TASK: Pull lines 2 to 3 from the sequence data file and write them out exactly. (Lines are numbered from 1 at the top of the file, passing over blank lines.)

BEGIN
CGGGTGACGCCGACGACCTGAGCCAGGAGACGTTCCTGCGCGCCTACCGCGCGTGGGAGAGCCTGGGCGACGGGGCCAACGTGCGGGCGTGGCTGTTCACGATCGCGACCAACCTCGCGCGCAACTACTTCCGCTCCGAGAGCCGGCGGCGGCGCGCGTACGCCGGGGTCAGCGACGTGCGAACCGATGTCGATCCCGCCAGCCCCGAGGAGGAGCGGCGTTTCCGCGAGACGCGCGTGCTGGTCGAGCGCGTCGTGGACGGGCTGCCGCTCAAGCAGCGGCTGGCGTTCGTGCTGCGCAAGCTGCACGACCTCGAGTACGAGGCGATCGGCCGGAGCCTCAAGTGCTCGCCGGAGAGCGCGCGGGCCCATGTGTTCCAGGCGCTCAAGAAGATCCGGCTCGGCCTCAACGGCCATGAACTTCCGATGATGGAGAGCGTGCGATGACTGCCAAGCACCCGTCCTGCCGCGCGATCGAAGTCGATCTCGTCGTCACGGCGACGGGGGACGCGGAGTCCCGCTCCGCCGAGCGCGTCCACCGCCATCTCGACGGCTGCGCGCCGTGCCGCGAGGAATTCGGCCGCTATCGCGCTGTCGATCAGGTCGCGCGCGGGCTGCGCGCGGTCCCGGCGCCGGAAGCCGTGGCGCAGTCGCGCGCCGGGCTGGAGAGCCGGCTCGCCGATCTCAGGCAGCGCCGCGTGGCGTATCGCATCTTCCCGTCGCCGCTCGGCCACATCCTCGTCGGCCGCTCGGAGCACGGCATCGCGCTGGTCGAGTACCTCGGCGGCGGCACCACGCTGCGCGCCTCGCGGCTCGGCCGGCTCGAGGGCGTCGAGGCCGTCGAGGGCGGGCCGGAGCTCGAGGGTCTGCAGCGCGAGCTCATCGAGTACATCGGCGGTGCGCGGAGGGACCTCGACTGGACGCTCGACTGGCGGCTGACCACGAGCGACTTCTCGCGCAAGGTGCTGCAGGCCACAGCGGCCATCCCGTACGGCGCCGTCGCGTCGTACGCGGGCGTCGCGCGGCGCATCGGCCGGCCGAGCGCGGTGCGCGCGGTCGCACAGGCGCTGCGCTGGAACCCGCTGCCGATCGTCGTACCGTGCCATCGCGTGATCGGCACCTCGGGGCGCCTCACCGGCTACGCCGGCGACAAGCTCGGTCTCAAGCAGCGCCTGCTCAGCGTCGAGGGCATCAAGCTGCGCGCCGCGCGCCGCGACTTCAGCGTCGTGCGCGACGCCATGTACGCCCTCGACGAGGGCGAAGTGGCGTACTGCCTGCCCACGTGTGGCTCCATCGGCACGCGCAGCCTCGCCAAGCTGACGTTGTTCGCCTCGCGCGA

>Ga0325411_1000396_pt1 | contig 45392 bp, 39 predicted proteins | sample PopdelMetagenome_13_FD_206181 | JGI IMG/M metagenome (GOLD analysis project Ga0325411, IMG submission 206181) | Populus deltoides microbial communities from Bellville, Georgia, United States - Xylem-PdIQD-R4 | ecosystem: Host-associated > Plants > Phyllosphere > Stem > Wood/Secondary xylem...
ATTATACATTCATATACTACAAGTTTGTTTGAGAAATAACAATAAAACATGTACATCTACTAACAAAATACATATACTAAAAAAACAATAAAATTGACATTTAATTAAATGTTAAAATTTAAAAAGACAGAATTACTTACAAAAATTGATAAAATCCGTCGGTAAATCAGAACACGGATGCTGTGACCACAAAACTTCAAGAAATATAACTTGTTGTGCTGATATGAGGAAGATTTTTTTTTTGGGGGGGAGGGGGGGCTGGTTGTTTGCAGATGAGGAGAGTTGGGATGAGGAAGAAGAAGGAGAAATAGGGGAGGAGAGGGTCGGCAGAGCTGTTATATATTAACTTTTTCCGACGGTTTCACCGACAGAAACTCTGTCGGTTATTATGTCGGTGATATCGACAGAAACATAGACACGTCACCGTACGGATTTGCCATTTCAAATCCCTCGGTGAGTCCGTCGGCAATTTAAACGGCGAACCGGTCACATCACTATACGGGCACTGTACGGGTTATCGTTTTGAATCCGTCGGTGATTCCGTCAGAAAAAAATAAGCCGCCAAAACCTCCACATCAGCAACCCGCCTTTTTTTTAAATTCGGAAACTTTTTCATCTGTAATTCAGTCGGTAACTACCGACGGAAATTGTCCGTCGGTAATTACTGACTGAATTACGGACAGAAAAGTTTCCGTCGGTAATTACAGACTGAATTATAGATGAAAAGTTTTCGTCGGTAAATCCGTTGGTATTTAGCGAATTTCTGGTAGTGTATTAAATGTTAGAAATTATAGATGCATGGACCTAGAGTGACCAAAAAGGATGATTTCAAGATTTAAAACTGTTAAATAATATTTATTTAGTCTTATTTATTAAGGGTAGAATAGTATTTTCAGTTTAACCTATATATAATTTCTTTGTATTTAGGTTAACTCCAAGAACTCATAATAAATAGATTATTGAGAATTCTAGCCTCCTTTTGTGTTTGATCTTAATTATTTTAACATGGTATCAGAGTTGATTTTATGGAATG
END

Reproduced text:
>Ga0325411_1000396_pt1 | contig 45392 bp, 39 predicted proteins | sample PopdelMetagenome_13_FD_206181 | JGI IMG/M metagenome (GOLD analysis project Ga0325411, IMG submission 206181) | Populus deltoides microbial communities from Bellville, Georgia, United States - Xylem-PdIQD-R4 | ecosystem: Host-associated > Plants > Phyllosphere > Stem > Wood/Secondary xylem...
ATTATACATTCATATACTACAAGTTTGTTTGAGAAATAACAATAAAACATGTACATCTACTAACAAAATACATATACTAAAAAAACAATAAAATTGACATTTAATTAAATGTTAAAATTTAAAAAGACAGAATTACTTACAAAAATTGATAAAATCCGTCGGTAAATCAGAACACGGATGCTGTGACCACAAAACTTCAAGAAATATAACTTGTTGTGCTGATATGAGGAAGATTTTTTTTTTGGGGGGGAGGGGGGGCTGGTTGTTTGCAGATGAGGAGAGTTGGGATGAGGAAGAAGAAGGAGAAATAGGGGAGGAGAGGGTCGGCAGAGCTGTTATATATTAACTTTTTCCGACGGTTTCACCGACAGAAACTCTGTCGGTTATTATGTCGGTGATATCGACAGAAACATAGACACGTCACCGTACGGATTTGCCATTTCAAATCCCTCGGTGAGTCCGTCGGCAATTTAAACGGCGAACCGGTCACATCACTATACGGGCACTGTACGGGTTATCGTTTTGAATCCGTCGGTGATTCCGTCAGAAAAAAATAAGCCGCCAAAACCTCCACATCAGCAACCCGCCTTTTTTTTAAATTCGGAAACTTTTTCATCTGTAATTCAGTCGGTAACTACCGACGGAAATTGTCCGTCGGTAATTACTGACTGAATTACGGACAGAAAAGTTTCCGTCGGTAATTACAGACTGAATTATAGATGAAAAGTTTTCGTCGGTAAATCCGTTGGTATTTAGCGAATTTCTGGTAGTGTATTAAATGTTAGAAATTATAGATGCATGGACCTAGAGTGACCAAAAAGGATGATTTCAAGATTTAAAACTGTTAAATAATATTTATTTAGTCTTATTTATTAAGGGTAGAATAGTATTTTCAGTTTAACCTATATATAATTTCTTTGTATTTAGGTTAACTCCAAGAACTCATAATAAATAGATTATTGAGAATTCTAGCCTCCTTTTGTGTTTGATCTTAATTATTTTAACATGGTATCAGAGTTGATTTTATGGAATG